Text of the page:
What is an “invasive species”?
“Invasive species are organisms (plants, animals, or microbes) that are not native to an environment, and once introduced, they establish, quickly reproduce and spread, and cause harm to the environment, economy, or human health.” (California Department of Fish & Wildlife, https://www.wildlife.ca.gov/Conservation/Invasives/About)
Why are invasive plants a problem?
As stated in the Master Plan for the Claremont Hills Wilderness Park, “Invasive plant species degrade native habitat and displace native plants and wildlife, increase wildfire potential; increase slope erosion potential; and degrade recreational opportunities. Therefore, invasive plant species control and management are important components to preserving the integrity of CHWP’s native habitat.” (Claremont Hills Wilderness Park Master Plan, p 3-19, http://www.ci.claremont.ca.us/government/departments-divisions/human-services/parks/claremont-hills-wilderness-park-chwp/chwp-master-plan).
What invasive plants are present in the Wilderness Park?
Here are the invasive plants that have been observed or reported to date. After each name is a link that species’ Calflora page, which has photos, a map of statewide observations, bloom time, and lots of other useful information.
Tree of Heaven (Ailanthus altissima) [Calflora]
Edible Fig (Ficus carica) [Calflora]
Tree Tobacco (Nicotiana glauca) [Calflora]
Olive (Olea europaea) [Calflora]
Black Locust (Robinia pseudoacacia) [Calflora]
Peruvian Pepper Tree (Schinus molle) [Calflora]
Salt Cedar (Tamarix ramosissima) [Calflora]
Mexican Fan Palm (Washingtonia robusta) [Calflora]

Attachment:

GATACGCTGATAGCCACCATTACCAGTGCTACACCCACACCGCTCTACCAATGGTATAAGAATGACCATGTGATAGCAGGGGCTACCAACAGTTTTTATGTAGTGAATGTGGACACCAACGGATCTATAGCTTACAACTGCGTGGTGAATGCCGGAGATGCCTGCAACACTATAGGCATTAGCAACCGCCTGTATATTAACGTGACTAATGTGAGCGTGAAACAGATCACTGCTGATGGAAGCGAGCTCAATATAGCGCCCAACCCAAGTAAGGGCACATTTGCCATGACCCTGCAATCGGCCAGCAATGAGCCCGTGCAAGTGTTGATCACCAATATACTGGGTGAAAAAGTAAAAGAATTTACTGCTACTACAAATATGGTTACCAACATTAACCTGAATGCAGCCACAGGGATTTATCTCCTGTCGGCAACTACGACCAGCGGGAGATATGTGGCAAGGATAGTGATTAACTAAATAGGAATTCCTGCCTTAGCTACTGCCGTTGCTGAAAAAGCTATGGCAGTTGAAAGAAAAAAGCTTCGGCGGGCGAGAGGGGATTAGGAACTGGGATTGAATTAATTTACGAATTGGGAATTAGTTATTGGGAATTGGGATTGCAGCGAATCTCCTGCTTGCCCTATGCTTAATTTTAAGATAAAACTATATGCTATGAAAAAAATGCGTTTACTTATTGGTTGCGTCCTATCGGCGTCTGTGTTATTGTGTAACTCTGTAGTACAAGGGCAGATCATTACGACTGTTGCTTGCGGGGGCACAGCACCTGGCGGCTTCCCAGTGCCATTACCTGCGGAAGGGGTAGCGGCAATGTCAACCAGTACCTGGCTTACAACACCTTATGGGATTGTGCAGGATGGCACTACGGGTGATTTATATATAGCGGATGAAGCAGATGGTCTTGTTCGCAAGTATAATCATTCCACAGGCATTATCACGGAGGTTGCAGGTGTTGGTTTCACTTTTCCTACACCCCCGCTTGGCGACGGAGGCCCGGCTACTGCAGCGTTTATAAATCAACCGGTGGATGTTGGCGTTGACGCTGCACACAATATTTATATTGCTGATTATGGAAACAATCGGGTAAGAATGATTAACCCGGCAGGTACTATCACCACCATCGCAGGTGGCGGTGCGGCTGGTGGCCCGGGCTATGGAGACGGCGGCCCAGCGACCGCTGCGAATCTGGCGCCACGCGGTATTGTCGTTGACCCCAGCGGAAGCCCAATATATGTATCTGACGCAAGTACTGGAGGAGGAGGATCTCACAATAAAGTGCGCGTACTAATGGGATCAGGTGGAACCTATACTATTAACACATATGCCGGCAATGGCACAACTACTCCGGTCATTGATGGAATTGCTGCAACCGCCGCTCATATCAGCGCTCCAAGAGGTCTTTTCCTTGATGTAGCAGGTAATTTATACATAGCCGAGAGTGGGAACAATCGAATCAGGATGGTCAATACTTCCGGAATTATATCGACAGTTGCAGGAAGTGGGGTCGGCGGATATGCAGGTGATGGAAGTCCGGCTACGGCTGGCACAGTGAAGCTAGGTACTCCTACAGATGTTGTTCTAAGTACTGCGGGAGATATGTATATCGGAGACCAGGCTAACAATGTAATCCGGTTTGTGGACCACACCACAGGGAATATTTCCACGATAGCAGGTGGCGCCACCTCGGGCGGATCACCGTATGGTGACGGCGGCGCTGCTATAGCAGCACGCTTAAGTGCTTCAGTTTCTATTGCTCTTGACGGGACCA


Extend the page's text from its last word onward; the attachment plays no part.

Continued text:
Mediterranean Cabbage (Brassica fruticulosa) [Calflora]
Black Mustard (Brassica nigra) [Calflora]
Field mustard (Brassica rapa) [Calflora]
Sahara Mustard (Brassica tournefortii) [Calflora]
Short-pod Mustard (Hirschfeldia incana) [Calflora]
London Rocket (Sisymbrium irio) [Calflora]
Hedge Mustard (Sisymbrium officinale) [Calflora]
Indian Hedge-Mustard (Sisymbrium orientale) [Calflora]
Italian Thistle (Carduus pycnocephalus) [Calflora]
Tocalote (Centaurea melitensis) [Calflora]
Yellow Star-Thistle (Centaurea solstitialis) [Calflora]
Bull Thistle (Cirsium vulgare) [Calflora]
Milk Thistle (Silybum marianum) [Calflora]
Russian Thistle (Salsola tragus) [Calflora]
Ground Covers, Vines, or other Forbs:
Eupatory, Croftonweed (Ageratina adenophora) [Calflora]
Cape-Ivy (Delairea odorata) [Calflora]
Gazania (Gazania linearis) [Calflora]
Algerian Ivy (Hedera canariensis) [Calflora]
Horehound (Marrubium vulgare) [Calflora]
Oxalis pes-caprae (Bermuda buttercup) [Calflora]
Periwinkle (Vinca major) [Calflora]
Red Stemmed Filaree (Erodium cicutarium) [Calflora]
Puncture Vine (Tribulus terrestris) [Calflora]
Slender Wild Oat (Avena barbata) [Calflora]
Ripgut Brome (Bromus diandrus) [Calflora]
Soft Brome (Bromus hordeaceus) [Calflora]
Red Brome (Bromus madritensis ssp. rubens) [Calflora]
Bermuda grass (Cynodon dactylon) [Calflora]
Rat-tail fescue (Festuca myuros) [Calflora]
Foxtail Barley (Hordeum murinum) [Calflora]
Fountain Grass (Pennisetum setaceum) [Calflora]
If you’ve noticed another invasive plant in the Wilderness Park or if you have a question about whether a plant is invasive, please contact us at firstname.lastname@example.org. Please include a photo of the plant in question, if you have one.
What are the Friends doing about invasive plants?
The Friends are currently using CalFlora to map invasive plants in the Wilderness Park, creating a GIS map that shows what species and how many plants are present in a particular location. You can see what we’ve mapped so far here:
(note that this doesn’t display well on a phone — it’s best viewed with a computer)
This map will help to develop a management strategy and can be used a baseline for monitoring control efforts and new invasions.
If you would like to help with the mapping effort, please contact us at email@example.com.